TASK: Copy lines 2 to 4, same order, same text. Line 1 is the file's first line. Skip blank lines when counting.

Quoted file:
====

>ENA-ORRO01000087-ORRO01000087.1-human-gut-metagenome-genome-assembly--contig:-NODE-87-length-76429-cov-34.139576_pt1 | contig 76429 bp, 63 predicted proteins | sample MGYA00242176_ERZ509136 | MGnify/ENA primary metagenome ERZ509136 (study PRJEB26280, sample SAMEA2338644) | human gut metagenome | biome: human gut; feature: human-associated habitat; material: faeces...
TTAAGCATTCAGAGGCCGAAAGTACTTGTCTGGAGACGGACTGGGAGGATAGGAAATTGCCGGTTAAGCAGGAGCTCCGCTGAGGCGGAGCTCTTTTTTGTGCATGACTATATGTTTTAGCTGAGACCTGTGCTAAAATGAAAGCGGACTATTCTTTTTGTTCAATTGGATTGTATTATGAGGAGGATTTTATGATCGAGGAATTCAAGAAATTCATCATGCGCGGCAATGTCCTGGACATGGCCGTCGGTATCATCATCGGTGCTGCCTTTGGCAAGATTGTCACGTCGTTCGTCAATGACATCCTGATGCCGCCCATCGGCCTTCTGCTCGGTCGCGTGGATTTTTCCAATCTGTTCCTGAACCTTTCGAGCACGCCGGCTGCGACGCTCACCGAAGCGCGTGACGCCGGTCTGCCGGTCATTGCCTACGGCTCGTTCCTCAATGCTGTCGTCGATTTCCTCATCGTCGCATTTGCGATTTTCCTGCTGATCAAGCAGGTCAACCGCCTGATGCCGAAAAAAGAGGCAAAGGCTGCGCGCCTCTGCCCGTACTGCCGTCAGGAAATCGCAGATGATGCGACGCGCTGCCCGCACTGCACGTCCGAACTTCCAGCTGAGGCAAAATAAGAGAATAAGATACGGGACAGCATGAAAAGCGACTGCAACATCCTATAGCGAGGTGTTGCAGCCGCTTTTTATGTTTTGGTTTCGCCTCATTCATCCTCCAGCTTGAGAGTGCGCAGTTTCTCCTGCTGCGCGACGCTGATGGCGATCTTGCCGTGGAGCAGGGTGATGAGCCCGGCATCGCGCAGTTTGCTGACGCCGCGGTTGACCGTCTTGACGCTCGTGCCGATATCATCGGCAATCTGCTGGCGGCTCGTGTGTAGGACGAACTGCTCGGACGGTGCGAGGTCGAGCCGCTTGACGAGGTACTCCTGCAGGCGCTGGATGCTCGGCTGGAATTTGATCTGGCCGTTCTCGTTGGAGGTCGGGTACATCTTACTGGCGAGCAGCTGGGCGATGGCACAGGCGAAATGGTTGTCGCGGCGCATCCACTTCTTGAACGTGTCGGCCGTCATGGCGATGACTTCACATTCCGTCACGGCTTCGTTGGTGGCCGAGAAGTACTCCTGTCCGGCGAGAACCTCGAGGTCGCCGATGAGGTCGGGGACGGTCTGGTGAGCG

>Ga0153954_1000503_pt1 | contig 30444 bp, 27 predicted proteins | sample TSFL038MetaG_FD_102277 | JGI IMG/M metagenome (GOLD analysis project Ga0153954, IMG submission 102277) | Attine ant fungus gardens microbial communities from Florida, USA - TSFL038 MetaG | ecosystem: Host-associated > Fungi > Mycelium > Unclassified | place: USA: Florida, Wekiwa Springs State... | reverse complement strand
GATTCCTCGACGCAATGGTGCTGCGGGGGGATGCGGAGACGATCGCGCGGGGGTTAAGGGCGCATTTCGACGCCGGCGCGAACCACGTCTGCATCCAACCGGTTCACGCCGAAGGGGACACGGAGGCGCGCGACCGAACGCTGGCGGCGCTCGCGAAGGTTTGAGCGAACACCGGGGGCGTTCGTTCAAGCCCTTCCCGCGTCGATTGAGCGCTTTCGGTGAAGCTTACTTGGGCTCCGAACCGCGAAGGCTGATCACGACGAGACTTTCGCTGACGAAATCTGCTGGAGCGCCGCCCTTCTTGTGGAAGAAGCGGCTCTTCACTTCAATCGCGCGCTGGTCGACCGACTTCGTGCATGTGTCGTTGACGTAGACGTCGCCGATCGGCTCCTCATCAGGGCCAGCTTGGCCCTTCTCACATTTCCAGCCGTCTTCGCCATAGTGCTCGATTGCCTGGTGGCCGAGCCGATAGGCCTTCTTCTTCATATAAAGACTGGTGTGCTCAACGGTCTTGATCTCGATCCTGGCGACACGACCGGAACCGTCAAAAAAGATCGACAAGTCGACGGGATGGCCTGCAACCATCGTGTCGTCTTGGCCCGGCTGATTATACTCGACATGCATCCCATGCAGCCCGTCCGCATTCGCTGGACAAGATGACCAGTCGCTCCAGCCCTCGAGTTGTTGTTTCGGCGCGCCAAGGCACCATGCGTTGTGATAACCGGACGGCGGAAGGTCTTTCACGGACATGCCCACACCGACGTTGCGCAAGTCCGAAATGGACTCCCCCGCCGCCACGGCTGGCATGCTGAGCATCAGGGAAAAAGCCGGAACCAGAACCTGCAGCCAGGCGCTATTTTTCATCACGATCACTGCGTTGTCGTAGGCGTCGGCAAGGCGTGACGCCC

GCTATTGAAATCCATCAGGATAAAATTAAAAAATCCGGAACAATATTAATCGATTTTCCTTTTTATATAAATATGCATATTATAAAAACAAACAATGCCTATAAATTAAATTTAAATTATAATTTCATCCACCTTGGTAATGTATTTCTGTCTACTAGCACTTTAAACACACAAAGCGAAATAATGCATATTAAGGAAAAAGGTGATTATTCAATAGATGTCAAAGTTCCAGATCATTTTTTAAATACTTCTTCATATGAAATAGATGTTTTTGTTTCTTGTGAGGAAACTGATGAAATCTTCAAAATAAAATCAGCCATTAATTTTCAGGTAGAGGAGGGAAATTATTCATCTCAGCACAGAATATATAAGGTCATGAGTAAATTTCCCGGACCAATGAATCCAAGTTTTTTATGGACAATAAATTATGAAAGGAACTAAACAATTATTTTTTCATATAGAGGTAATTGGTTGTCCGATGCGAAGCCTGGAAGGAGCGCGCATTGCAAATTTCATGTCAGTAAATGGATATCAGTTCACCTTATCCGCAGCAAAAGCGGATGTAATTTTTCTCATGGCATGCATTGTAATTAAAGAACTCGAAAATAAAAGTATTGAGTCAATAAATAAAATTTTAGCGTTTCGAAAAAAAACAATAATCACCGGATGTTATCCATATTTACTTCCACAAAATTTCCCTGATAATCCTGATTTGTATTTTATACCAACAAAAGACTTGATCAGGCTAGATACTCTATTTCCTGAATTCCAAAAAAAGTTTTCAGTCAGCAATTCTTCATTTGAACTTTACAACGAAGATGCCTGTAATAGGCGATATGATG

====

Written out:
TTAAGCATTCAGAGGCCGAAAGTACTTGTCTGGAGACGGACTGGGAGGATAGGAAATTGCCGGTTAAGCAGGAGCTCCGCTGAGGCGGAGCTCTTTTTTGTGCATGACTATATGTTTTAGCTGAGACCTGTGCTAAAATGAAAGCGGACTATTCTTTTTGTTCAATTGGATTGTATTATGAGGAGGATTTTATGATCGAGGAATTCAAGAAATTCATCATGCGCGGCAATGTCCTGGACATGGCCGTCGGTATCATCATCGGTGCTGCCTTTGGCAAGATTGTCACGTCGTTCGTCAATGACATCCTGATGCCGCCCATCGGCCTTCTGCTCGGTCGCGTGGATTTTTCCAATCTGTTCCTGAACCTTTCGAGCACGCCGGCTGCGACGCTCACCGAAGCGCGTGACGCCGGTCTGCCGGTCATTGCCTACGGCTCGTTCCTCAATGCTGTCGTCGATTTCCTCATCGTCGCATTTGCGATTTTCCTGCTGATCAAGCAGGTCAACCGCCTGATGCCGAAAAAAGAGGCAAAGGCTGCGCGCCTCTGCCCGTACTGCCGTCAGGAAATCGCAGATGATGCGACGCGCTGCCCGCACTGCACGTCCGAACTTCCAGCTGAGGCAAAATAAGAGAATAAGATACGGGACAGCATGAAAAGCGACTGCAACATCCTATAGCGAGGTGTTGCAGCCGCTTTTTATGTTTTGGTTTCGCCTCATTCATCCTCCAGCTTGAGAGTGCGCAGTTTCTCCTGCTGCGCGACGCTGATGGCGATCTTGCCGTGGAGCAGGGTGATGAGCCCGGCATCGCGCAGTTTGCTGACGCCGCGGTTGACCGTCTTGACGCTCGTGCCGATATCATCGGCAATCTGCTGGCGGCTCGTGTGTAGGACGAACTGCTCGGACGGTGCGAGGTCGAGCCGCTTGACGAGGTACTCCTGCAGGCGCTGGATGCTCGGCTGGAATTTGATCTGGCCGTTCTCGTTGGAGGTCGGGTACATCTTACTGGCGAGCAGCTGGGCGATGGCACAGGCGAAATGGTTGTCGCGGCGCATCCACTTCTTGAACGTGTCGGCCGTCATGGCGATGACTTCACATTCCGTCACGGCTTCGTTGGTGGCCGAGAAGTACTCCTGTCCGGCGAGAACCTCGAGGTCGCCGATGAGGTCGGGGACGGTCTGGTGAGCG

>Ga0153954_1000503_pt1 | contig 30444 bp, 27 predicted proteins | sample TSFL038MetaG_FD_102277 | JGI IMG/M metagenome (GOLD analysis project Ga0153954, IMG submission 102277) | Attine ant fungus gardens microbial communities from Florida, USA - TSFL038 MetaG | ecosystem: Host-associated > Fungi > Mycelium > Unclassified | place: USA: Florida, Wekiwa Springs State... | reverse complement strand
GATTCCTCGACGCAATGGTGCTGCGGGGGGATGCGGAGACGATCGCGCGGGGGTTAAGGGCGCATTTCGACGCCGGCGCGAACCACGTCTGCATCCAACCGGTTCACGCCGAAGGGGACACGGAGGCGCGCGACCGAACGCTGGCGGCGCTCGCGAAGGTTTGAGCGAACACCGGGGGCGTTCGTTCAAGCCCTTCCCGCGTCGATTGAGCGCTTTCGGTGAAGCTTACTTGGGCTCCGAACCGCGAAGGCTGATCACGACGAGACTTTCGCTGACGAAATCTGCTGGAGCGCCGCCCTTCTTGTGGAAGAAGCGGCTCTTCACTTCAATCGCGCGCTGGTCGACCGACTTCGTGCATGTGTCGTTGACGTAGACGTCGCCGATCGGCTCCTCATCAGGGCCAGCTTGGCCCTTCTCACATTTCCAGCCGTCTTCGCCATAGTGCTCGATTGCCTGGTGGCCGAGCCGATAGGCCTTCTTCTTCATATAAAGACTGGTGTGCTCAACGGTCTTGATCTCGATCCTGGCGACACGACCGGAACCGTCAAAAAAGATCGACAAGTCGACGGGATGGCCTGCAACCATCGTGTCGTCTTGGCCCGGCTGATTATACTCGACATGCATCCCATGCAGCCCGTCCGCATTCGCTGGACAAGATGACCAGTCGCTCCAGCCCTCGAGTTGTTGTTTCGGCGCGCCAAGGCACCATGCGTTGTGATAACCGGACGGCGGAAGGTCTTTCACGGACATGCCCACACCGACGTTGCGCAAGTCCGAAATGGACTCCCCCGCCGCCACGGCTGGCATGCTGAGCATCAGGGAAAAAGCCGGAACCAGAACCTGCAGCCAGGCGCTATTTTTCATCACGATCACTGCGTTGTCGTAGGCGTCGGCAAGGCGTGACGCCC